People who are obese are about 30 times more likely to develop colorectal cancer than people who are of average weight, according to the National Cancer Institute (NCI). Almost 37% of adult Americans are obese, placing many at risk of developing colorectal cancer, which is the fourth most commonly diagnosed form of cancer. In 2012, 3.5% of new cancer cases in men and 9.5% in women were attributed to being overweight or obese, according to a worldwide population-based study.
What is colorectal cancer?
The colon is another name for the large intestine, and the rectum is the last four to six inches of the colon, ending when it reaches the short, narrow passage that leads to the anus. Cancer inside the colon (colon cancer) and cancer inside the rectum (rectal cancer) are often referred to together as “colorectal cancer.” Colon cancer can appear anywhere in the colon, which is roughly 5 feet long.
Colon and rectal cancer share a lot of the same symptoms, including:
- Stomach pains
- Red, black, or dark-colored stools
- Fatigue or feeling week
Approximately 135,000 cases of colorectal cancer are diagnosed each year. It is of particular concern for adults over the age of 50.
What’s the Connection Between Obesity and Colorectal Cancer?
While researchers are not entirely sure why obesity increases the risk of colorectal cancer, they have some possible explanations. The first has to do with inflammation. Obese adults often have low levels of inflammation, which can lead to cancer. Obese people are also more likely to have health conditions associated with inflammation, such as ulcerative colitis, an inflammatory bowel condition that increases the risk for colorectal cancer, no matter what your weight is.
Secondly, there is the insulin factor. Obese people have higher levels of insulin and insulin-like growth factor-1, or IGF-1, in their blood, which may promote colorectal cancer. Insulin and IGF-1 are closely associated with diabetes, which is much more likely to occur in someone who is obese. A third possible explanation is that fat cells produce adipokines, which are hormones that have been linked to promoting the growth of cancer cells.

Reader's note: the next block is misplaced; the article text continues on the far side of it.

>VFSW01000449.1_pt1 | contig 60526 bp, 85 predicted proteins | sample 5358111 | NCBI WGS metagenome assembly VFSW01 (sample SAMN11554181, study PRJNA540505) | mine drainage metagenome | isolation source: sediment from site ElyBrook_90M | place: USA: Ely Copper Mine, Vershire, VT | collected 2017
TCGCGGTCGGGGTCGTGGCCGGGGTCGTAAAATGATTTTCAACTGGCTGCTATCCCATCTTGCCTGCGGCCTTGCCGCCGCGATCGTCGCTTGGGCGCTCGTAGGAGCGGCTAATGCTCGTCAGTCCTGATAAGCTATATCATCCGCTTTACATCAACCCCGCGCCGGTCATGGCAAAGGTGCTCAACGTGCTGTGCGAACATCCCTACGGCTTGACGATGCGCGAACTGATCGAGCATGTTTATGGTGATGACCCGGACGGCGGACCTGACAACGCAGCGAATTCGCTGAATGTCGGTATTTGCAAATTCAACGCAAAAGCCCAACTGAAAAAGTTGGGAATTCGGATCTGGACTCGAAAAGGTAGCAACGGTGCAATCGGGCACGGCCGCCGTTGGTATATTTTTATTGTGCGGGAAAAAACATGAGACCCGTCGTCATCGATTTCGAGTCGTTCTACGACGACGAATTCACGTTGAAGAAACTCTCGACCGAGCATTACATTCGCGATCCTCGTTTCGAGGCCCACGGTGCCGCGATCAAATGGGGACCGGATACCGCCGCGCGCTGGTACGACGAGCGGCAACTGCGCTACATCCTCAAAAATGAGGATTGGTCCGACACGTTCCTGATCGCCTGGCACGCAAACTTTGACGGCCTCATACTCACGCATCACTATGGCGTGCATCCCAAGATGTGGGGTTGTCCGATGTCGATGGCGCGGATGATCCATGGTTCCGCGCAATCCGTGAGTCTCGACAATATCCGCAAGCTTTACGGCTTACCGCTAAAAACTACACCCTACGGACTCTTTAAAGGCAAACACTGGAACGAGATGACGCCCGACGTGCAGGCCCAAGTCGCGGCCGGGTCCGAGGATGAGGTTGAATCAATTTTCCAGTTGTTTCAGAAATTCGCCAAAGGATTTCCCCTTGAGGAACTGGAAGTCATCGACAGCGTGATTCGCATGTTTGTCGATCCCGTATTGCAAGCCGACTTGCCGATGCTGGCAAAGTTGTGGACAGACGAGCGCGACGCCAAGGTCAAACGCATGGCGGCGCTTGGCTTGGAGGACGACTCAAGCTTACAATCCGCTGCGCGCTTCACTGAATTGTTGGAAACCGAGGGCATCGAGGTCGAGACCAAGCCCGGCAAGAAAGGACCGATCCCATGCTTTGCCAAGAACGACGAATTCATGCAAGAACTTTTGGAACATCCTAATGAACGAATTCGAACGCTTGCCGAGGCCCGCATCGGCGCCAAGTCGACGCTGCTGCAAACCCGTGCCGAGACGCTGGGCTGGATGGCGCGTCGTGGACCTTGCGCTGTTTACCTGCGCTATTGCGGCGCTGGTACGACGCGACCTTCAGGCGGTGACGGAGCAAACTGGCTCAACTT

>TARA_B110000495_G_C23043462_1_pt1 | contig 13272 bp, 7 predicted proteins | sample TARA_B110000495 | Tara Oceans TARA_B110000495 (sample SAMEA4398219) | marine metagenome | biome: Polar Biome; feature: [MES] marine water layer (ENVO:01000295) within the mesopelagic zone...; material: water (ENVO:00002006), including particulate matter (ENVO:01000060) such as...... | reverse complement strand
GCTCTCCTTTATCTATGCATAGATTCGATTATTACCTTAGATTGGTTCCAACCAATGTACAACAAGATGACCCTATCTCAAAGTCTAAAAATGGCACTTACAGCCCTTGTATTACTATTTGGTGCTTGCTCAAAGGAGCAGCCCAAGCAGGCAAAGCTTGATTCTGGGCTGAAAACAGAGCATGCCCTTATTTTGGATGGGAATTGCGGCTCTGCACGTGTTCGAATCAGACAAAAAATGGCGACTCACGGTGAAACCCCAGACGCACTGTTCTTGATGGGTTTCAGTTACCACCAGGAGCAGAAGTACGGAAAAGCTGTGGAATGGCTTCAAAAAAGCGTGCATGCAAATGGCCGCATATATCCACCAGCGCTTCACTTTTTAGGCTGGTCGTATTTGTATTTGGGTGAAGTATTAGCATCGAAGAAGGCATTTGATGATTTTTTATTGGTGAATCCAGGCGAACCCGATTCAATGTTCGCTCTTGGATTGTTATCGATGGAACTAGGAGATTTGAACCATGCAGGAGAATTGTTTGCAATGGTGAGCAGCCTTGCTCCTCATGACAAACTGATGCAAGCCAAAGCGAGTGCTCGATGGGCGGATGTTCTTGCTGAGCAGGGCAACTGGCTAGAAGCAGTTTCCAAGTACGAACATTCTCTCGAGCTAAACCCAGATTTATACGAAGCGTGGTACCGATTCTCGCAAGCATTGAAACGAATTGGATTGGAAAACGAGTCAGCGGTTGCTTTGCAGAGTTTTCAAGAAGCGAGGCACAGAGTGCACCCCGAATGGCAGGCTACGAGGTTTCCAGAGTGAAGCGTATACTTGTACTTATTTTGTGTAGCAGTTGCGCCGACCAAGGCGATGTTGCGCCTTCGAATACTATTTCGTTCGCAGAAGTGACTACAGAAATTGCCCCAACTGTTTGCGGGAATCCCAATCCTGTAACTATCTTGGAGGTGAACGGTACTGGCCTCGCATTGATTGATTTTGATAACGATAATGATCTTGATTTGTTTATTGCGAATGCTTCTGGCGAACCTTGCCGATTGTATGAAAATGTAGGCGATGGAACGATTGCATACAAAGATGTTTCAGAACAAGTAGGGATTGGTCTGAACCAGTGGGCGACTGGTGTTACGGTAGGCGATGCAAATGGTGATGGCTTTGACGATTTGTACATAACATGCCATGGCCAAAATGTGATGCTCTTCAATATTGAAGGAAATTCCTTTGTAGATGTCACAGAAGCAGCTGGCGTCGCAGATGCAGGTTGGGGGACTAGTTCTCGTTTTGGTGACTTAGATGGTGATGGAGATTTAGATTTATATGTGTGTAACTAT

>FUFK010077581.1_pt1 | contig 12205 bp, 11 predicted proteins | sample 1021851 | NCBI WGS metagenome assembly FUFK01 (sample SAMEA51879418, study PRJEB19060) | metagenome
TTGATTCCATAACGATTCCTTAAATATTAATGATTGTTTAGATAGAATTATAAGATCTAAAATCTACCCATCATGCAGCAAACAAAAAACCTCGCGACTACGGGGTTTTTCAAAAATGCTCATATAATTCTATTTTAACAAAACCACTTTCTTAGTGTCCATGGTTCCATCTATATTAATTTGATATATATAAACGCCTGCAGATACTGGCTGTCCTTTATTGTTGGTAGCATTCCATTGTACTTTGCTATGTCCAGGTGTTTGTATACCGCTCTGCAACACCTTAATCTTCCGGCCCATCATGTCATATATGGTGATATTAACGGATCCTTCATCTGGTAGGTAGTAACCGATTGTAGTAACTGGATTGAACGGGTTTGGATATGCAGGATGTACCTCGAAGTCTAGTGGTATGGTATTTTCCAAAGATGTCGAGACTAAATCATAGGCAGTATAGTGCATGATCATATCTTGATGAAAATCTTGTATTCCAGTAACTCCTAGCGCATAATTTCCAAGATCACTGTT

Secondary factors that may play a role include the fact that people who are obese usually eat less healthy diets that are high in fat and red meat. Studies have shown red meat to be a risk factor for colorectal cancer.
Of course, not every obese person will have colorectal cancer. Whether or not you develop colorectal cancer is most likely due to a range of factors, of which obesity is only one. If you have been experiencing symptoms of colorectal cancer, it’s important you see a gastroenterologist as soon as you can.
If you’re concerned about your weight and how it might connect to colorectal cancer, don’t worry, you’re not alone. Fortunately, the team at Gastro Care LI understands your concerns and we can help answer your questions and prevent, diagnose, and treat a wide range of conditions.
Our knowledgeable and compassionate team is ready to help you, so schedule an appointment with us by calling (516) 265-7049 or by reaching out to us online today.